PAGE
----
• Paul Pigram

Metalpoint is a traditional method of drawing using a metal stylus. As a fine art form it goes back to the Early Modern period, when artists like Dürer and Da Vinci used it to create delicate and ethereal portraits.

Metalpoint involves dragging a fine metal point over a specially prepared surface, leaving a light grey mark almost like pencil. Unlike pencil, however, it’s almost impossible to erase the marks made by the metal point. Drawing in metalpoint is a slow, painstaking process, and is more like shading than modern drawing.

The art form declined after the sixteenth century, when other materials such as graphite became more readily available. It’s still uncommon today, as it’s difficult to prepare the surface for drawing and harder still to produce an image. Many artists prefer simpler, more modern art forms.

There are some beautiful advantages to metalpoint, though. The image emerges slowly, and continues developing even after the drawing is complete: the metal slowly oxidises, changing colour over time. What may seem today to be a drawing in silver and grey will, in a few years, have turned into a soft, mesmerising sepia.

Ray Heaton primarily uses silver as his medium, though he also works in copper and other metals. Ray lives in Amlwch, famous for its ancient copper mines. As well as occasionally drawing with copper, Ray integrates hand ground minerals collected from Parys Mountain into the drawing surface itself. For some pieces, Ray sands back the drawing and layers the powder mixture over the top before continuing to draw. In this way, he gives incredible depth and texture to the drawings. Each piece is a unique combination of the metalpoint and the mineral deposits used to coat the surface.

Ray Heaton is a silverpoint artist and watercolour painter from Amlwch on the north coast of Anglesey. Ray will be holding another exhibition in July 2022 at The Art Quarter Gallery in Beaumaris.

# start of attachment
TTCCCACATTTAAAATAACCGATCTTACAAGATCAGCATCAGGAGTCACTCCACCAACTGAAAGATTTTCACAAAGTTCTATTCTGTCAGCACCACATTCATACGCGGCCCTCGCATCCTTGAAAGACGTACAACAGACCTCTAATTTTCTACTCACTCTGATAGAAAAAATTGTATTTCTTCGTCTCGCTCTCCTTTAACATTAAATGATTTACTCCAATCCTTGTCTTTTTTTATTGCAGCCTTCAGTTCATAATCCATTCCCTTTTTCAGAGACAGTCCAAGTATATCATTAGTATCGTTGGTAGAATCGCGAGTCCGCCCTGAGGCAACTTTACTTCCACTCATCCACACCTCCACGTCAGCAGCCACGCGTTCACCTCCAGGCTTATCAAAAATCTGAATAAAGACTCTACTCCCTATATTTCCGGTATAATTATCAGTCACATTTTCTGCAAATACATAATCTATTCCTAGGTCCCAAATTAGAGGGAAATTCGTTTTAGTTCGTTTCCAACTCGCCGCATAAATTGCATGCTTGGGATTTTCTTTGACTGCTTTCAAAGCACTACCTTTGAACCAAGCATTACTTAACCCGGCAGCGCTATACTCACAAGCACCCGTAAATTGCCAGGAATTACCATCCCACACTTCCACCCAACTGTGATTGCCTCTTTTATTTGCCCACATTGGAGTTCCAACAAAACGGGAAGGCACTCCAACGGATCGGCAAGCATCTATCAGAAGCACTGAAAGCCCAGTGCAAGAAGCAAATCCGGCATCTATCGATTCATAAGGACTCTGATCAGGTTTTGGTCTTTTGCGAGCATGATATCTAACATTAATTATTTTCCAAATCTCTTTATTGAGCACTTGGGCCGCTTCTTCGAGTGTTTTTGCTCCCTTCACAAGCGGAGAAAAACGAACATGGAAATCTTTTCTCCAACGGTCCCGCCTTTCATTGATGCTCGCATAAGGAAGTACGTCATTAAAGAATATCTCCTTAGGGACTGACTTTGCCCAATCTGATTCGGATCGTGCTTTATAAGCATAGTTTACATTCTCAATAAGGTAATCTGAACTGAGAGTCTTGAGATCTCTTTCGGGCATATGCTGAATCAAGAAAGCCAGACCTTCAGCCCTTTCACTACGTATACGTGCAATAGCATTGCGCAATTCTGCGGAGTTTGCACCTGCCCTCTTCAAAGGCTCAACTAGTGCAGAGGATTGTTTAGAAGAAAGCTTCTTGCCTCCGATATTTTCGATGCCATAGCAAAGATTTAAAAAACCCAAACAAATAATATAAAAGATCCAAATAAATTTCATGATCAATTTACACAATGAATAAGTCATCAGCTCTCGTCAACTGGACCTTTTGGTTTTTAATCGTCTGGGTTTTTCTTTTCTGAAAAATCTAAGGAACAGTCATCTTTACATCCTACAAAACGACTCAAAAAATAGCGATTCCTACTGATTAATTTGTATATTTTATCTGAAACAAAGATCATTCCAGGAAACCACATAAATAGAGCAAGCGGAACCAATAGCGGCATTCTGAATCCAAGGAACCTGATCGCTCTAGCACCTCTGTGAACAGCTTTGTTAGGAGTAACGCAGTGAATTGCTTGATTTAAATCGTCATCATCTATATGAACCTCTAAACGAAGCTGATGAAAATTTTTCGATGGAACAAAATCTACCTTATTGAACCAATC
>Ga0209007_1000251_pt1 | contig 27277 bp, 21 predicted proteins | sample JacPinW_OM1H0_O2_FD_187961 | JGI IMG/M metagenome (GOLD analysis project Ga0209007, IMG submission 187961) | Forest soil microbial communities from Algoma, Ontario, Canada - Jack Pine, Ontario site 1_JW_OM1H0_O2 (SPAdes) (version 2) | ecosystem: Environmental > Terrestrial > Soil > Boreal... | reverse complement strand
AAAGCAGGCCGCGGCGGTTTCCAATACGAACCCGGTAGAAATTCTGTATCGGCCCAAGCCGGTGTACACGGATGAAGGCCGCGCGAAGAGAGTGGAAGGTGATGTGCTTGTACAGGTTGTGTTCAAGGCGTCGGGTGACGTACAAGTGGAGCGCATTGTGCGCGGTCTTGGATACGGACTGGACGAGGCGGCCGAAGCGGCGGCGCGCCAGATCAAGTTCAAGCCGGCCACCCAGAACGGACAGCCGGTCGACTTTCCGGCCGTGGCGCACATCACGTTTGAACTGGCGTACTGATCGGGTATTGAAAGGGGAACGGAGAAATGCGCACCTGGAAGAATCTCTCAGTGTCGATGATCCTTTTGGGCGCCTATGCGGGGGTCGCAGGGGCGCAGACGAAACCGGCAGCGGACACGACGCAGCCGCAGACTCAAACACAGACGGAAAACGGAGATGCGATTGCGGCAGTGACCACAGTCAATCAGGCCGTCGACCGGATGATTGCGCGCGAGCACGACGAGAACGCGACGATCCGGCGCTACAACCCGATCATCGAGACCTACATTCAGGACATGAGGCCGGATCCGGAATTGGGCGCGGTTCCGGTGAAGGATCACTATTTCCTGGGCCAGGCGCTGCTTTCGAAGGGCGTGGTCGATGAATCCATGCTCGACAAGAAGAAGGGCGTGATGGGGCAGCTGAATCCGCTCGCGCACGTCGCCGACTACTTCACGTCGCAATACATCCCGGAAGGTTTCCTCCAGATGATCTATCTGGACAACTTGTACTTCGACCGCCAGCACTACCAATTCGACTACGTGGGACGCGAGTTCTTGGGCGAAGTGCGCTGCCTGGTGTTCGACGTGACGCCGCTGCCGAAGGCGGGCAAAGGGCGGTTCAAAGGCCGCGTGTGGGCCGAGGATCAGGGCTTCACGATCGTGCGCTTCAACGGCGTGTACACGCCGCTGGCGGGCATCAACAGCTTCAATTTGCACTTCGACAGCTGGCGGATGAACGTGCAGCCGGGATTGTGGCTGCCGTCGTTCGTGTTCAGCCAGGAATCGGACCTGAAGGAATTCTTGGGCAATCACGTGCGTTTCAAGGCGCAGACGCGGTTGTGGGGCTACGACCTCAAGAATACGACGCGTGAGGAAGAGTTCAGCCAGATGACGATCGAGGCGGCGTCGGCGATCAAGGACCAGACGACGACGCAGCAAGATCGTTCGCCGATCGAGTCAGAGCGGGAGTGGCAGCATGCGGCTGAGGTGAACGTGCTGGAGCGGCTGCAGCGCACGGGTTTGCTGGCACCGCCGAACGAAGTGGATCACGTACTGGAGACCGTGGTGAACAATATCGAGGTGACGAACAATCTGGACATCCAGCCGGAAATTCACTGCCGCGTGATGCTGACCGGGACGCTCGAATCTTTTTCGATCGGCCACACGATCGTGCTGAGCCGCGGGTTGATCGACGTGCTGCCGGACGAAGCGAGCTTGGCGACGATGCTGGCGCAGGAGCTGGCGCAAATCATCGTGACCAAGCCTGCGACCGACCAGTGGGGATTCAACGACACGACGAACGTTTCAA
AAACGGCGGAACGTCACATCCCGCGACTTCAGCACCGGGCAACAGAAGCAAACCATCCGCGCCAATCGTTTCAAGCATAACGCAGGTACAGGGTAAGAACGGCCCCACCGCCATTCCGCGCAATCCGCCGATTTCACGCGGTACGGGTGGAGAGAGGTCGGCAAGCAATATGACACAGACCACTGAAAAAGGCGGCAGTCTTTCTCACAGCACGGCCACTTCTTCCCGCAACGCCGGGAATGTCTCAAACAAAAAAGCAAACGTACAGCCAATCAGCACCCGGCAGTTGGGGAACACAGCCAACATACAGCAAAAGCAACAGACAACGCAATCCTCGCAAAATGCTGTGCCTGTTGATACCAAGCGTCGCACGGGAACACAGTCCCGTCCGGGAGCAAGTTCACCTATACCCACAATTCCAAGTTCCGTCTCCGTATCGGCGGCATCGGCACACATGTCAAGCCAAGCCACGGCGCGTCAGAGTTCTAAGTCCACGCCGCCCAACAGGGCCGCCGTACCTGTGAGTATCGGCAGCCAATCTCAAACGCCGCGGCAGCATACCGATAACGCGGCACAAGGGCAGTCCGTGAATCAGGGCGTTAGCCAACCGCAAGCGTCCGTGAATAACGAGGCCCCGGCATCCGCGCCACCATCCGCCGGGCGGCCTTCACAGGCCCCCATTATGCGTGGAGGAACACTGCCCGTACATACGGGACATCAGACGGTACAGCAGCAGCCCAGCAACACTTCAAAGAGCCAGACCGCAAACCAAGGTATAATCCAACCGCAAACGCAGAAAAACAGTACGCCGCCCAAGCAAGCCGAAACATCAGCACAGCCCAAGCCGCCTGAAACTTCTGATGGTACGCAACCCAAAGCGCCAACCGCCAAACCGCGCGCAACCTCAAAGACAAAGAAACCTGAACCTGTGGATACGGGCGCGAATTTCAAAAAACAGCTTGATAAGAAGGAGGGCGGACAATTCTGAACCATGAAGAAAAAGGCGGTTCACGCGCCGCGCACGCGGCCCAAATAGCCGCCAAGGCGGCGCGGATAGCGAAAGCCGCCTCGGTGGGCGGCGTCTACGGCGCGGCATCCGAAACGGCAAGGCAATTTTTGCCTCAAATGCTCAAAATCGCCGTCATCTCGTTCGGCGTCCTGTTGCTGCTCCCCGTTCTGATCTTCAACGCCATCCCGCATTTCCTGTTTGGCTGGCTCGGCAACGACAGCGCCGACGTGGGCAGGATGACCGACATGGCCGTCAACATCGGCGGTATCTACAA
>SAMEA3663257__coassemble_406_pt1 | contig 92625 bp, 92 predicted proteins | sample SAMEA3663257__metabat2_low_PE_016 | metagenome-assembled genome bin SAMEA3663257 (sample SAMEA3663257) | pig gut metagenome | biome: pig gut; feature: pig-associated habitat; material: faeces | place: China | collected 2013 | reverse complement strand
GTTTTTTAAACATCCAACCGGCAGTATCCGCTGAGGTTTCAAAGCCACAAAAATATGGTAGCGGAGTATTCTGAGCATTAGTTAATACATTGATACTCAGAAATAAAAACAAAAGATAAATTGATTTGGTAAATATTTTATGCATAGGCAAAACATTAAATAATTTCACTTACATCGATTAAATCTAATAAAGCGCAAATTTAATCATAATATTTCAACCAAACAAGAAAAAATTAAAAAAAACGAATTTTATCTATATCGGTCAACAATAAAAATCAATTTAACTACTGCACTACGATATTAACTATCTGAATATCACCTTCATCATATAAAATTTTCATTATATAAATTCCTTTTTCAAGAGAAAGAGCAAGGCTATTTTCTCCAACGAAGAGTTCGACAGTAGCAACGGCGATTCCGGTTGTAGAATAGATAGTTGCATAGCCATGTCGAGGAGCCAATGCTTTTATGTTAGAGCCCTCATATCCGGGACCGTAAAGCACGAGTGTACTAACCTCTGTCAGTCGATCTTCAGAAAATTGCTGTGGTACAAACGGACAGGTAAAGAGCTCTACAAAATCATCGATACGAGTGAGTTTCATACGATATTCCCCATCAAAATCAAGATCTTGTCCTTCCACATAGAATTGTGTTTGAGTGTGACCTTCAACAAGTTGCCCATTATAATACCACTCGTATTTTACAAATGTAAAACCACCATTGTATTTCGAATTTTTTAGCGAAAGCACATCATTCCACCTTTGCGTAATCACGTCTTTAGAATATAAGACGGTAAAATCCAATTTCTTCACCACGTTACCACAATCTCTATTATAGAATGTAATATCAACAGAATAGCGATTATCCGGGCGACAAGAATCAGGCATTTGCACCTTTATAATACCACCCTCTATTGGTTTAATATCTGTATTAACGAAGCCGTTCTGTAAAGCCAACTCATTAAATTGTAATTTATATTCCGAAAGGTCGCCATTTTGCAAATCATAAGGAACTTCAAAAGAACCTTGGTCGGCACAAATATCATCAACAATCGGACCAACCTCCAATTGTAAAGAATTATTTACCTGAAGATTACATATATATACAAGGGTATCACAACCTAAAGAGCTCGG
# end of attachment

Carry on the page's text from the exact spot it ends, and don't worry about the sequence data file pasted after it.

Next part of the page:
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  • Paul Pigram

I’d like to thank Art North Wales for a fantastic lead, which led to a really exciting opportunity… to appear on BBC1’s The Apprentice!

I was contacted by the TV production company last year and asked if I could teach watercolour painting to some of the candidates on one of their tasks. This would involve the contestants running a highland railway tour through Snowdonia, stopping to paint the mountainous local scenery.

We filmed at Pont Croesor Osprey Centre (near Porthmadog) last summer. The day before the paying customers arrived, I met three of the contestants to give them their crash course in watercolours.

There are panoramic views of Snowdon and its surrounding mountains from there, so we had plenty to paint!

I crammed as much ‘Watercolour Landscapes’ information as I could into such a short time (we were only there for a couple of hours).

The contestants also asked for information about the local area, but I probably confused them with my ‘Welsh’ pronunciation of the mountain names, mangled by my Yorkshire accent!

On the actual day-trip, the contestants and their customers travelled by steam train to several locations, including Pont Croesor Osprey Centre, where the three contestants (now experts in watercolour landscapes!) guided their group of holiday-makers through their paintings.

It all seemed idyllic… until the Welsh rain suddenly arrived, and everyone had to run back to the train!

It was really good fun to be part of the show, and the production company have been great to work with throughout this experience.

I won’t give any spoilers away, you’ll have to watch the episode to find out how my team fared, and see who was fired…

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  • Paul Pigram

Updated: Jun 26, 2021

I paint using beeswax, a variety of coloured pigments, oil paints and hot and cold tools. This process is known as encaustic and although you may not have heard of it this process is ancient dating back 2000 years in its initial form.